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passage. After many other difficulties Forbisher with most of the ships worked his way through, and on the thirty-first of July reached his long desired port of the Countess of Warwick's Sound. Here they landed, and thought of erecting the house or fort brought from England ; but part of it being lost in the ship cast away, and more of it, as also of the provisions not yet come, being in four ships, the design of inhabiting there was laid aside. The other ships that had been missing, after hard struggling with ice and storms, joined the fleet. Here they set their miners to work, and loaded abundance of ore, which done they directed their course for England, whither they returned in safety. Hackluyt, vol. III. p. 39, 74.
The same year 1582, Francis de Ovalle sailed from Acapulco, and running to the westward about eighteen hundred leagues, came to the island del Engano, the farthest of those called de los Ladrones, in thirteen degrees
of north latitude : thence he held on his course westward two hundred and eighty leagues, to Cabo del Espiritu Santo, or the Cape of the Holy Ghost in the island of Tandaya, the first of the Philippines. He spent several days in the narrow channels among these islands, shaping his course diversly as they would permit ; and coming out into the open sea run up into the Bay of Manila, now the metropolis of the Philippine islands, lying in 14 degrees and a quarter. Returning out of this bay, he made over to the coast of China, and arrived in the port of Macao. Here he furnished himself with necessaries, and turning again to the eastward passed through the islands called Lequios, whence he held his course east, and east by north, never touching any where, or meeting with any land till he came upon the coast of California in 38 degrees and a half of latitude. From this place he ran south-east, and south-east and by south to Cape S. Lucas, which is five hundred leagues from the north cape called Mendocino, whence he continued his voyage successfully back to the port of Acapulco. Hackluyt, vol. III. p.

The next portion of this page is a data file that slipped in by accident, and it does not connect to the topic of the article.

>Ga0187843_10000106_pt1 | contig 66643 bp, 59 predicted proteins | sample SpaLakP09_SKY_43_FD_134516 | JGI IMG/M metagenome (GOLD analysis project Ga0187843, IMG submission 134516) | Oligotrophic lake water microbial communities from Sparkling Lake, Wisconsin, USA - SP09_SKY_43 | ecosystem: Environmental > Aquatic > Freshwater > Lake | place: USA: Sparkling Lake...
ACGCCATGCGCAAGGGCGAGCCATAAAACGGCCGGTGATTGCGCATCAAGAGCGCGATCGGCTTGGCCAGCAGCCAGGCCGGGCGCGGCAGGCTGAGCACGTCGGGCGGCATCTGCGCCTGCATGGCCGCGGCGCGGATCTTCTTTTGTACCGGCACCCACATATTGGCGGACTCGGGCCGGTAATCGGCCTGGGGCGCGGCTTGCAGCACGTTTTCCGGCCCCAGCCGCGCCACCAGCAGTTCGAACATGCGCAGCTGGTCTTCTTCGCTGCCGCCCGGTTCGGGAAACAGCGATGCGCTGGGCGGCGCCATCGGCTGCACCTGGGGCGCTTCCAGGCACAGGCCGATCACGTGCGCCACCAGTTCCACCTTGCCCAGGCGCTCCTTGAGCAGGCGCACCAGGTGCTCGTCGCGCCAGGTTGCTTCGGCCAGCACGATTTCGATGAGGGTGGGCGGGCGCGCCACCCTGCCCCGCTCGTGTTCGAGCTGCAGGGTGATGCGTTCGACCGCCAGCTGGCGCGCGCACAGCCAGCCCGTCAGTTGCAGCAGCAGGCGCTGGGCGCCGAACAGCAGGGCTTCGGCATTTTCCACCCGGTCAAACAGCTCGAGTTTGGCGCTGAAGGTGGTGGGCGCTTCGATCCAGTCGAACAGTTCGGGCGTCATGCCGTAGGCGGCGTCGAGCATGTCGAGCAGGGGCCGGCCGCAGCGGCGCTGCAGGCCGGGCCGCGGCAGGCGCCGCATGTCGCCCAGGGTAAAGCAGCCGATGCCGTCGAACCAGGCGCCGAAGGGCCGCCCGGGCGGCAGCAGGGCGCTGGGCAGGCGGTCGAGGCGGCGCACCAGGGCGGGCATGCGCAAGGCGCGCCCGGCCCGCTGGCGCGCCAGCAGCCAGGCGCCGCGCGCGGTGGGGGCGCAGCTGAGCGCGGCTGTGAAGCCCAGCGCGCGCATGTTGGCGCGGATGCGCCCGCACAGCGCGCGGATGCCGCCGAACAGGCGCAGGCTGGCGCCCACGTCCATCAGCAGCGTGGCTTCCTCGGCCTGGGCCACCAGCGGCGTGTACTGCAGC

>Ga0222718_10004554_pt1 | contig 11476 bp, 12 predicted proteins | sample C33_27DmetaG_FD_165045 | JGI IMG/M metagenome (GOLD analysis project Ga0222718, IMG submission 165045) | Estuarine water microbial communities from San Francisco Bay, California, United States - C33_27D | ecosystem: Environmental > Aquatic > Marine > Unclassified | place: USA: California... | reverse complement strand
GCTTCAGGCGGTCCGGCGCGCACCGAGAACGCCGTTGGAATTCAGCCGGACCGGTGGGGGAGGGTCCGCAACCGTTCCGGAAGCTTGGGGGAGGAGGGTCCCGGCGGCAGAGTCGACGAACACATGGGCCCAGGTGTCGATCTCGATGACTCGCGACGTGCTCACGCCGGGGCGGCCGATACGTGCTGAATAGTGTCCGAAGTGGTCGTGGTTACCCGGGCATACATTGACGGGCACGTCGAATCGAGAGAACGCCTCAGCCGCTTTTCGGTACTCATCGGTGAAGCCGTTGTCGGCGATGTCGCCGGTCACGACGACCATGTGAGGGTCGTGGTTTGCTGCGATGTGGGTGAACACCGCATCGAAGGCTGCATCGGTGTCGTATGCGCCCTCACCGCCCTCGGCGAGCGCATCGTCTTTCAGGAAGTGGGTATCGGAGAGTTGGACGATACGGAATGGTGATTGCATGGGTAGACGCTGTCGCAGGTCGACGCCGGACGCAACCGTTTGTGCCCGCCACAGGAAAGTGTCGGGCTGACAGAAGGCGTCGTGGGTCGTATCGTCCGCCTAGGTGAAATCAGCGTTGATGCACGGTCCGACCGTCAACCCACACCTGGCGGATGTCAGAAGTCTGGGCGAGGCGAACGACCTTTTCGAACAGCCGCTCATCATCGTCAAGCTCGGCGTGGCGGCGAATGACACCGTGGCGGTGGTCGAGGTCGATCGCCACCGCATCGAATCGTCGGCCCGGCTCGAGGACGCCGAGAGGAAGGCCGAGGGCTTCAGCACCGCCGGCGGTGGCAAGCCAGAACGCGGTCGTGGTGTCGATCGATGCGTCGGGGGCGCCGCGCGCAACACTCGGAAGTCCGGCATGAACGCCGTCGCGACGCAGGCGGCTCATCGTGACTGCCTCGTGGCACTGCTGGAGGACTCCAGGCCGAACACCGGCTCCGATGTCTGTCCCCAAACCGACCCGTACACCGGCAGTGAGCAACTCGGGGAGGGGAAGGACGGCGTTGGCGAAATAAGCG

442. This voyage is inserted because it is the first from New Spain to China, and the first that found the way of returning to New Spain by the northward ; for want of which knowledge, many ships that attempted to return from the Moluccos to America, were still beaten back, there being no possibility of returning the way they go, which is near the line, where the easterly winds continually reign.
An. 1583. On the eleventh of June sir Humphrey Gilbert sailed from the west of England with five vessels, and in them two hundred and sixty men, designing to plant a colony in some part of North America. On the thirteenth the biggest ship stole away by night, and returned to Plymouth, there being a contagious distemper among the men. July the thirtieth he came upon the back of Newfoundland, which is about fifty leagues from the coast, and has at least twenty-five or thirty fathom water, and about ten leagues over, lying like a long ridge of mountains in the sea, for on each side of it there are above two hundred fathom water. He came upon the coast, and running along it put into S. John's harbour, where he anchored among abundance of fishermen of several countries, who were there before. Here he went ashore and took possession. One of his ships had before played the pirate at sea, robbing a French vessel, and here his men run away with a ship laden with fish, and others hid themselves; so that finding too few men for his ships, some being sick, he put them into one of his vessels, and sent it home, remaining now with only three. August the twentieth he sailed from port S. John, and the next day came up with Cape Raz in 46 degrees 25 minutes latitude. Turning from hence to the westward towards Cape Breton, eighty-seven leagues distant, they spent eight days in the passage ; and coming among the fats, the biggest ship of the three was cast away, and nothing saved except a few men in the boat. Sir Humphrey Gilbert was not aboard the ship cast away; the other two left resolved to return home, but by the way the small vessel sir Humphrey was in perished, the other arrived safe at Dartmouth. Hackluyt, vol. III. p. 143.